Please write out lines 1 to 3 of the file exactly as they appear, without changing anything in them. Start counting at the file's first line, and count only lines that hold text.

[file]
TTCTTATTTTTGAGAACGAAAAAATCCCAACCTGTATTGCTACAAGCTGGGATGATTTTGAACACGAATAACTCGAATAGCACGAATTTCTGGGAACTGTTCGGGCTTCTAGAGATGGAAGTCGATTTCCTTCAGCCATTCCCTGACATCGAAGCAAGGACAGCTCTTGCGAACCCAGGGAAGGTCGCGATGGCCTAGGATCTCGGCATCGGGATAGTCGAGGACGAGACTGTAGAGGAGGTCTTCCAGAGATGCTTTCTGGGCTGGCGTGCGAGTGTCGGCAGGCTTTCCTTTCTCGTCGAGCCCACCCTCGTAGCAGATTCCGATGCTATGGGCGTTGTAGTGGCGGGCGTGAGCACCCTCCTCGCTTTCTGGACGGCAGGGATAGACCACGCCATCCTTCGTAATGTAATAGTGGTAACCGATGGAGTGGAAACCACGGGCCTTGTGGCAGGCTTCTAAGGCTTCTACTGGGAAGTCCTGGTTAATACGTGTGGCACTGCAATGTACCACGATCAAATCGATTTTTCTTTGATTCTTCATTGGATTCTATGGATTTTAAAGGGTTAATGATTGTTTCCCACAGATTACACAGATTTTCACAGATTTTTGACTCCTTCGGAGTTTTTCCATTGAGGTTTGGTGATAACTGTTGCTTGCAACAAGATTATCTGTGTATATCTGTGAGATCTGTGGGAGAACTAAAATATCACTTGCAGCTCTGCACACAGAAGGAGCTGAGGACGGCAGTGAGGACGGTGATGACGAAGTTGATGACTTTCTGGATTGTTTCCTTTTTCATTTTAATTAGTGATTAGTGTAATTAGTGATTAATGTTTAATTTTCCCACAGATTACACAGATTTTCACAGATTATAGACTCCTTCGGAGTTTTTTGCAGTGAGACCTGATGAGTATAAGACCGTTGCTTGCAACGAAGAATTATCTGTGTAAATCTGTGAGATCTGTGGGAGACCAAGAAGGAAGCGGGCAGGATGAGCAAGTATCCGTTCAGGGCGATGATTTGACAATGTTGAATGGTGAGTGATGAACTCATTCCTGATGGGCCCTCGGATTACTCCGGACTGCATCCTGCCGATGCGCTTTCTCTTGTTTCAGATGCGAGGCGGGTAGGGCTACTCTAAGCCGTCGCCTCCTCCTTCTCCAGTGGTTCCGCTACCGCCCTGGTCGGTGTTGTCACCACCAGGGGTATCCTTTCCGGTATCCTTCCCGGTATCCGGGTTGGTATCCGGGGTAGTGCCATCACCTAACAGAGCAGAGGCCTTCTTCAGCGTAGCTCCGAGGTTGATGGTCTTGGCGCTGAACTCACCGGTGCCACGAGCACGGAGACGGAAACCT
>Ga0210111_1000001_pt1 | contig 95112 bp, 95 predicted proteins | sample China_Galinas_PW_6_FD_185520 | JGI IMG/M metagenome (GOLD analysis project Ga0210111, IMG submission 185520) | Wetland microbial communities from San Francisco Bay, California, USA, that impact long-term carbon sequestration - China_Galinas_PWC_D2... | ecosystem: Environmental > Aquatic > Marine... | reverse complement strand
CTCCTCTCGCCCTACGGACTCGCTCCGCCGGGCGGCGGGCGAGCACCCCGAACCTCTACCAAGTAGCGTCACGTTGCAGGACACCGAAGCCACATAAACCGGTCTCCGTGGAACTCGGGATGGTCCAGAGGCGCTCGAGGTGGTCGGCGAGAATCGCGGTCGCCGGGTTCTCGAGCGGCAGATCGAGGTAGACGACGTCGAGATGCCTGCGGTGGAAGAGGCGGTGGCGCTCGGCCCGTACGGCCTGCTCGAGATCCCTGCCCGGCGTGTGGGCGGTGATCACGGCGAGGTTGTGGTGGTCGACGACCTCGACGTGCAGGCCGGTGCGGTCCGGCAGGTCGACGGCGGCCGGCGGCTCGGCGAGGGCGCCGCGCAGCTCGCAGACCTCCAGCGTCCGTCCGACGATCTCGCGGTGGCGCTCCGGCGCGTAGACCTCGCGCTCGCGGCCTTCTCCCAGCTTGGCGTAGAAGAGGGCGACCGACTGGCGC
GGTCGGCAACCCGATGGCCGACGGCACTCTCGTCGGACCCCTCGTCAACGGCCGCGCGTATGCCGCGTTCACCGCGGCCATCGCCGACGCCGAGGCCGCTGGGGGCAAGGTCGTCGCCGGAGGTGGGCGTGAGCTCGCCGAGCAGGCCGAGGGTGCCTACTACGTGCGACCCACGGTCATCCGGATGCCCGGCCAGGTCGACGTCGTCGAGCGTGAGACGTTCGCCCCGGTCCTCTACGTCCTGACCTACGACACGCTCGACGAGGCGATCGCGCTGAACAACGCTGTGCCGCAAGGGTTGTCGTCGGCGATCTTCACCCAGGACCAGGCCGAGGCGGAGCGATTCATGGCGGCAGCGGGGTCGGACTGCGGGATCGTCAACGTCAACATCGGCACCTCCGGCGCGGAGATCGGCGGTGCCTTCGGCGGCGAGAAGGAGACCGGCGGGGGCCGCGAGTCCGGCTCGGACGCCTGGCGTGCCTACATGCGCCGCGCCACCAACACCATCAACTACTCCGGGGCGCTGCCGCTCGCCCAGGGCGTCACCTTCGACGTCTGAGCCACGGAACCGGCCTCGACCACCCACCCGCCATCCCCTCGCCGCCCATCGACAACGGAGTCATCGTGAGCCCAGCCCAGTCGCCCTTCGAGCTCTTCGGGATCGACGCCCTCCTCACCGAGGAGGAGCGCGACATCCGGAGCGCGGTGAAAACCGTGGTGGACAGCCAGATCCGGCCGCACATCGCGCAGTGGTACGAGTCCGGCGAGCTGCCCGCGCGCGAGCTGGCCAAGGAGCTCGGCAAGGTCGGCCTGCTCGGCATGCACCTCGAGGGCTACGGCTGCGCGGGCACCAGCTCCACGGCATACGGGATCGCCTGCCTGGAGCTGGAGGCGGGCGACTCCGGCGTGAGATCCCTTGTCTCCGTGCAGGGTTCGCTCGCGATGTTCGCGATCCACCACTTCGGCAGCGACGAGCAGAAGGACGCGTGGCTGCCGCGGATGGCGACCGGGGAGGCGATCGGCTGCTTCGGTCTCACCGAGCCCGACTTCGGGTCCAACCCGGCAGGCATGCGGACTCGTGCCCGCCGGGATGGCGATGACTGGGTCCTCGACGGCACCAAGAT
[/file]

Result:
TTCTTATTTTTGAGAACGAAAAAATCCCAACCTGTATTGCTACAAGCTGGGATGATTTTGAACACGAATAACTCGAATAGCACGAATTTCTGGGAACTGTTCGGGCTTCTAGAGATGGAAGTCGATTTCCTTCAGCCATTCCCTGACATCGAAGCAAGGACAGCTCTTGCGAACCCAGGGAAGGTCGCGATGGCCTAGGATCTCGGCATCGGGATAGTCGAGGACGAGACTGTAGAGGAGGTCTTCCAGAGATGCTTTCTGGGCTGGCGTGCGAGTGTCGGCAGGCTTTCCTTTCTCGTCGAGCCCACCCTCGTAGCAGATTCCGATGCTATGGGCGTTGTAGTGGCGGGCGTGAGCACCCTCCTCGCTTTCTGGACGGCAGGGATAGACCACGCCATCCTTCGTAATGTAATAGTGGTAACCGATGGAGTGGAAACCACGGGCCTTGTGGCAGGCTTCTAAGGCTTCTACTGGGAAGTCCTGGTTAATACGTGTGGCACTGCAATGTACCACGATCAAATCGATTTTTCTTTGATTCTTCATTGGATTCTATGGATTTTAAAGGGTTAATGATTGTTTCCCACAGATTACACAGATTTTCACAGATTTTTGACTCCTTCGGAGTTTTTCCATTGAGGTTTGGTGATAACTGTTGCTTGCAACAAGATTATCTGTGTATATCTGTGAGATCTGTGGGAGAACTAAAATATCACTTGCAGCTCTGCACACAGAAGGAGCTGAGGACGGCAGTGAGGACGGTGATGACGAAGTTGATGACTTTCTGGATTGTTTCCTTTTTCATTTTAATTAGTGATTAGTGTAATTAGTGATTAATGTTTAATTTTCCCACAGATTACACAGATTTTCACAGATTATAGACTCCTTCGGAGTTTTTTGCAGTGAGACCTGATGAGTATAAGACCGTTGCTTGCAACGAAGAATTATCTGTGTAAATCTGTGAGATCTGTGGGAGACCAAGAAGGAAGCGGGCAGGATGAGCAAGTATCCGTTCAGGGCGATGATTTGACAATGTTGAATGGTGAGTGATGAACTCATTCCTGATGGGCCCTCGGATTACTCCGGACTGCATCCTGCCGATGCGCTTTCTCTTGTTTCAGATGCGAGGCGGGTAGGGCTACTCTAAGCCGTCGCCTCCTCCTTCTCCAGTGGTTCCGCTACCGCCCTGGTCGGTGTTGTCACCACCAGGGGTATCCTTTCCGGTATCCTTCCCGGTATCCGGGTTGGTATCCGGGGTAGTGCCATCACCTAACAGAGCAGAGGCCTTCTTCAGCGTAGCTCCGAGGTTGATGGTCTTGGCGCTGAACTCACCGGTGCCACGAGCACGGAGACGGAAACCT
>Ga0210111_1000001_pt1 | contig 95112 bp, 95 predicted proteins | sample China_Galinas_PW_6_FD_185520 | JGI IMG/M metagenome (GOLD analysis project Ga0210111, IMG submission 185520) | Wetland microbial communities from San Francisco Bay, California, USA, that impact long-term carbon sequestration - China_Galinas_PWC_D2... | ecosystem: Environmental > Aquatic > Marine... | reverse complement strand
CTCCTCTCGCCCTACGGACTCGCTCCGCCGGGCGGCGGGCGAGCACCCCGAACCTCTACCAAGTAGCGTCACGTTGCAGGACACCGAAGCCACATAAACCGGTCTCCGTGGAACTCGGGATGGTCCAGAGGCGCTCGAGGTGGTCGGCGAGAATCGCGGTCGCCGGGTTCTCGAGCGGCAGATCGAGGTAGACGACGTCGAGATGCCTGCGGTGGAAGAGGCGGTGGCGCTCGGCCCGTACGGCCTGCTCGAGATCCCTGCCCGGCGTGTGGGCGGTGATCACGGCGAGGTTGTGGTGGTCGACGACCTCGACGTGCAGGCCGGTGCGGTCCGGCAGGTCGACGGCGGCCGGCGGCTCGGCGAGGGCGCCGCGCAGCTCGCAGACCTCCAGCGTCCGTCCGACGATCTCGCGGTGGCGCTCCGGCGCGTAGACCTCGCGCTCGCGGCCTTCTCCCAGCTTGGCGTAGAAGAGGGCGACCGACTGGCGC